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From short stories by Chris Power to Uzbek fiction, by way of feminist folk tales, here are the most notable new releases in books this March.
Having spent more than a decade writing about short stories as a critic for The Guardian, Mothers is Chris Power’s debut collection as an author. From Exmoor to Mexico, Power’s portraits depict men and women in liminal spaces, often finding themselves at a crossroads or dead ends, underscored by an atmosphere of loneliness and isolation.
‘Here is my soul. Look for me here; here I am, here are my pictures, my roots.’ A new title within Penguin’s series of Modern Classics, Chagall’s autobiography My Life details his experiences from revolutionary Russia to Belle Epoque Paris, accompanied by 50 beautiful illustrations from the artist himself.
In Oneiron by Laura Lindstedt, time has ceased to exist and we encounter seven women who have met in a surreal, white space following their deaths. Oneiron is a completely unique work from one of Finland’s most promising authors.
The Devil’s Dance by Hamid Ismailov tells the story of Abdulla Qodiriy, who is abducted by the Soviet secret police and thrown into a Tashkent prison in 1938. There, he tries to reconstruct the novel he is working on and subsequently brings to life the fascinating world of 19th-century Turkestan.
In these compelling stories, Szablowski ‘takes us from eastern Europe to London, Greece, and Cuba, uncovering the stories of people whose lives haven’t quite caught up with their countries’ political turns.’ From women in Georgia looking after Stalin’s childhood home to villagers in Poland who turned their houses into hobbit holes, Dancing Bears is an adventure into the weird and wonderful.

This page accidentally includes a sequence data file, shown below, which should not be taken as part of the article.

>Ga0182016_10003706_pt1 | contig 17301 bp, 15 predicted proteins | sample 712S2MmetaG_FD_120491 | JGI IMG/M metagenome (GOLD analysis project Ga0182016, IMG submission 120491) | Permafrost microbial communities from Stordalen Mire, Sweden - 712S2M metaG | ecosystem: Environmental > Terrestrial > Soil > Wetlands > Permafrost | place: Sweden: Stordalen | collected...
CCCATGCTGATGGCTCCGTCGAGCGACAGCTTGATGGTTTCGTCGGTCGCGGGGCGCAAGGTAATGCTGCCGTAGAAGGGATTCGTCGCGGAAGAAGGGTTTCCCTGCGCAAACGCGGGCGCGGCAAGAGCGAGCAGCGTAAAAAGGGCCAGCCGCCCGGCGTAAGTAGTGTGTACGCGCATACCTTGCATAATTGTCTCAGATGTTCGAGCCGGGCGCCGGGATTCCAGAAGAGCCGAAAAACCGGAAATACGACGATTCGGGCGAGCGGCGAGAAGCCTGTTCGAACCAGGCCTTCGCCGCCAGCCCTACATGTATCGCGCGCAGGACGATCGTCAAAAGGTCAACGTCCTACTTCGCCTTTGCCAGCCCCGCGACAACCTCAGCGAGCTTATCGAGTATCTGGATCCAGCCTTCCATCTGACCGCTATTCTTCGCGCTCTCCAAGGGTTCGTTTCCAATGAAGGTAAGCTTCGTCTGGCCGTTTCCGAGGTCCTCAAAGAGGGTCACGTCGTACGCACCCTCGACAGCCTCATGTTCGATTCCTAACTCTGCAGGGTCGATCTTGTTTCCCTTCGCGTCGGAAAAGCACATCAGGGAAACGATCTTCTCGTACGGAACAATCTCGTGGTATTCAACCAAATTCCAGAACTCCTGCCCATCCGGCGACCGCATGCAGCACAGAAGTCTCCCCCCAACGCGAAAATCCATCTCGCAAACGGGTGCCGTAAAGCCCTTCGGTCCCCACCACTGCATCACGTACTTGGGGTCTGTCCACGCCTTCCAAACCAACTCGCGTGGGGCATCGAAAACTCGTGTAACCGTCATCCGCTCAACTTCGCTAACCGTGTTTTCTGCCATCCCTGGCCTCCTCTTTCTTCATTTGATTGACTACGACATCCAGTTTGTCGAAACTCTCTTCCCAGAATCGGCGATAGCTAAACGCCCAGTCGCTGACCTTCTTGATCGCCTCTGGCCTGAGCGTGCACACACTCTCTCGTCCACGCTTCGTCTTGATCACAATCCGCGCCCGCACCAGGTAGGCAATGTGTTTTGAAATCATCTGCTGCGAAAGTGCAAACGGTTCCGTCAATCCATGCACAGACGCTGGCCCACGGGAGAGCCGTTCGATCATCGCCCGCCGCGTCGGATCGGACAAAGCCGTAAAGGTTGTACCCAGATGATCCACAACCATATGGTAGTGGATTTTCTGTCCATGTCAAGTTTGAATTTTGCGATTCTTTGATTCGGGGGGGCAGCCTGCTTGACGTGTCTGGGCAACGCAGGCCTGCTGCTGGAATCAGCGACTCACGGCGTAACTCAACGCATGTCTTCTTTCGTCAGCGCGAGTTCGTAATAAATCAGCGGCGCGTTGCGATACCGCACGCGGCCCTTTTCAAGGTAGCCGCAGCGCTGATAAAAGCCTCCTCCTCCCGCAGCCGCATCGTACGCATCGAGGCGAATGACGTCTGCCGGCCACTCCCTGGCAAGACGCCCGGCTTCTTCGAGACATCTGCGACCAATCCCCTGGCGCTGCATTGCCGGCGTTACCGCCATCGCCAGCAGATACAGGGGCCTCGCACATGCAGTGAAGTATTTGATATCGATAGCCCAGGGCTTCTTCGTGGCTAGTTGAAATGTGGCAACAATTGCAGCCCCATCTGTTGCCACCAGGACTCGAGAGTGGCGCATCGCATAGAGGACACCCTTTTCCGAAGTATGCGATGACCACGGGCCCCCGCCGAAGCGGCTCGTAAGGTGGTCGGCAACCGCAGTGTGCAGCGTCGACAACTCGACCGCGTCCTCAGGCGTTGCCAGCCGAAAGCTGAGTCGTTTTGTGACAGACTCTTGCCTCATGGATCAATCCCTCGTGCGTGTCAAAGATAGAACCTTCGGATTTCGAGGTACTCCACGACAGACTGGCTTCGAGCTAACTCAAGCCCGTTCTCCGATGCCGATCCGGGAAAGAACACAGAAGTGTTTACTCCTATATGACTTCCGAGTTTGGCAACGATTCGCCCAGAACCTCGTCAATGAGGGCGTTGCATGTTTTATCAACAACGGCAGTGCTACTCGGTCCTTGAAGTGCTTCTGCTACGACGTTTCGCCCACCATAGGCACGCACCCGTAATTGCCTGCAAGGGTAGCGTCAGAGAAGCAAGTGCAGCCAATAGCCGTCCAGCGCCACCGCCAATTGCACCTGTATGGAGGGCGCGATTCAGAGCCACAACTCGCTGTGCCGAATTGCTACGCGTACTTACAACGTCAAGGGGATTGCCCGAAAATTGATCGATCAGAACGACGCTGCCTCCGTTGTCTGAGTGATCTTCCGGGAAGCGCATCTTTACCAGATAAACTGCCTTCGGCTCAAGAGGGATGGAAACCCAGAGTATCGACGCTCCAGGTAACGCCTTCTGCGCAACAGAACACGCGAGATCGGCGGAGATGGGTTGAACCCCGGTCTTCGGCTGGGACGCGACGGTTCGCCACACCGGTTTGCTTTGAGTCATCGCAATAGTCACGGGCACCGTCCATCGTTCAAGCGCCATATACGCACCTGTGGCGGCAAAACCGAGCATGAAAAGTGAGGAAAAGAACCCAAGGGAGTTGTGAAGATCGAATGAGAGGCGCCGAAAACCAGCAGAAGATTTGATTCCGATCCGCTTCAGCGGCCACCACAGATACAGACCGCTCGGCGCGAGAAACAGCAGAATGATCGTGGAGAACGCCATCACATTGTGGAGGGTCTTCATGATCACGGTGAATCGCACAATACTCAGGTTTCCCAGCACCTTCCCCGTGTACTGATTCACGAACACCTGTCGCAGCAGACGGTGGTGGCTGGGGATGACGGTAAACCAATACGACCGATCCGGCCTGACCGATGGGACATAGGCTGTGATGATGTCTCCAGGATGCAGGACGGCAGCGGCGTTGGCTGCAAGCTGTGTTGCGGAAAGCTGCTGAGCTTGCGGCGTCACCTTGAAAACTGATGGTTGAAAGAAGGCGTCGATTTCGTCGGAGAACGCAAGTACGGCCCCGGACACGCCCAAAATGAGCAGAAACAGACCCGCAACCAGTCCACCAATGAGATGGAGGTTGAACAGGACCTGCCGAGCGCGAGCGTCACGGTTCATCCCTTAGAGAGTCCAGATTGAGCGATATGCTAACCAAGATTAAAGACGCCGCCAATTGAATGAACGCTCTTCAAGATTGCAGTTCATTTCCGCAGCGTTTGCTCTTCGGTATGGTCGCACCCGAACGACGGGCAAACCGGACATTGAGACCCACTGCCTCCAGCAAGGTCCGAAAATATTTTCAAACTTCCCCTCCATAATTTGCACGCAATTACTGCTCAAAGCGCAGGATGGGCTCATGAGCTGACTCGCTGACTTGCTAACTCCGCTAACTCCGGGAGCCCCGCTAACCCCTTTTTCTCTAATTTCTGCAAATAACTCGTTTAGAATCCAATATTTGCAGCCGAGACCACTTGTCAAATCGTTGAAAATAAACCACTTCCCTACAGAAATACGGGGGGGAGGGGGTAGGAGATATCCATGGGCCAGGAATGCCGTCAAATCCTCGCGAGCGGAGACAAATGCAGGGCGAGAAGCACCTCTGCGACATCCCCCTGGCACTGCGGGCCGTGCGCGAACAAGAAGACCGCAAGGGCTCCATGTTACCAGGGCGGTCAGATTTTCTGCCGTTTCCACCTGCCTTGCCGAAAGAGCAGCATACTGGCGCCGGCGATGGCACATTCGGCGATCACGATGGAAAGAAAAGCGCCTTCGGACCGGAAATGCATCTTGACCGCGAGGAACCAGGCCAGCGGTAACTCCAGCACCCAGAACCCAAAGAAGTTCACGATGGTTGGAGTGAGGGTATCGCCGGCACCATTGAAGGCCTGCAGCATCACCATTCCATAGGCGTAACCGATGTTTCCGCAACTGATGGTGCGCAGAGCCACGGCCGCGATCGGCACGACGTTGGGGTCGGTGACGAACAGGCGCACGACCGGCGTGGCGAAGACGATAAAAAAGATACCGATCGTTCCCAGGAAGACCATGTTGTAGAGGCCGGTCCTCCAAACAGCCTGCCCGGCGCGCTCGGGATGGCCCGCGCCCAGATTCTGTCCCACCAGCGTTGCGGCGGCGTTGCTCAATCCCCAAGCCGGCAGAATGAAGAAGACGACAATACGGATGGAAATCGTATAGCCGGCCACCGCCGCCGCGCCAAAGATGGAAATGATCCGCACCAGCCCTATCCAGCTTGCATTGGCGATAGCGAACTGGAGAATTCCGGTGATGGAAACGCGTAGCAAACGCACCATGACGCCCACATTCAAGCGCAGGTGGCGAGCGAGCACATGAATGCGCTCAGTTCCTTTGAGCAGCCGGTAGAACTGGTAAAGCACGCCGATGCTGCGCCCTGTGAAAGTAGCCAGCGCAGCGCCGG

Upstate is the latest novel from James Wood, the world’s most renowned book critic who writes for The New Yorker. The novel is set in upstate New York and details the complexities of one family, following an incident that brings the family together over six wintry days. The book has so far received split reviews, and speaks to the difficulties of being both critic and author in the modern age.
I Love You Too Much tells the story of a 13-year-old boy named Paul who lives in the sixth arrondissement of Paris. Described as evoking ‘contemporary Parisian life with the subtlety of a latter-day Françoise Sagan’, Alicia Drake is emerging as a writer to take serious notice of.
Beginning as an anonymous tumblr blog posting slivers of correspondence between her late parents, My Dead Parents is the culmination of this fascinating journey. Anya Yurchyshyn’s Buzzfeed essay provides the perfect introduction to the book, in which she describes the peculiar phenomenon of learning the truth of her parents’ relationship, through the letters and pictures they left behind.
From the author of Texts from Jane Eyre comes a brilliantly original collection of short stories. The stories in Mallory Ortberg’s collection The Merry Spinster are based on folk tales of old, but given a feminist spin, and narrated with Ortberg’s ‘boisterous good humour and uber-nerd swagger’.
Following the release of River by Esther Kinsky earlier this year, London-based Fitzcarraldo Editions’ latest release is Patrick Langley’s Arkady, the publishing house’s first ever debut novel. Set in an urban metropolis facing heated political protests, two brothers set sail in search of the ‘Red Citadel’, and the promise of a new life.
The follow-up to Tillman’s American Genius: A Comedy, Men and Apparitions explores the significance of image through the perspective of cultural anthropologist Ezekiel ‘Zeke’ Hooper Stark, focusing in particular on defining masculinity within an increasing feminist age. Writer and poet Sarah Manguso praised Tillman for her ‘authentically weird and often indescribable books’.
Culture Trip will review selected titles from this list later this month.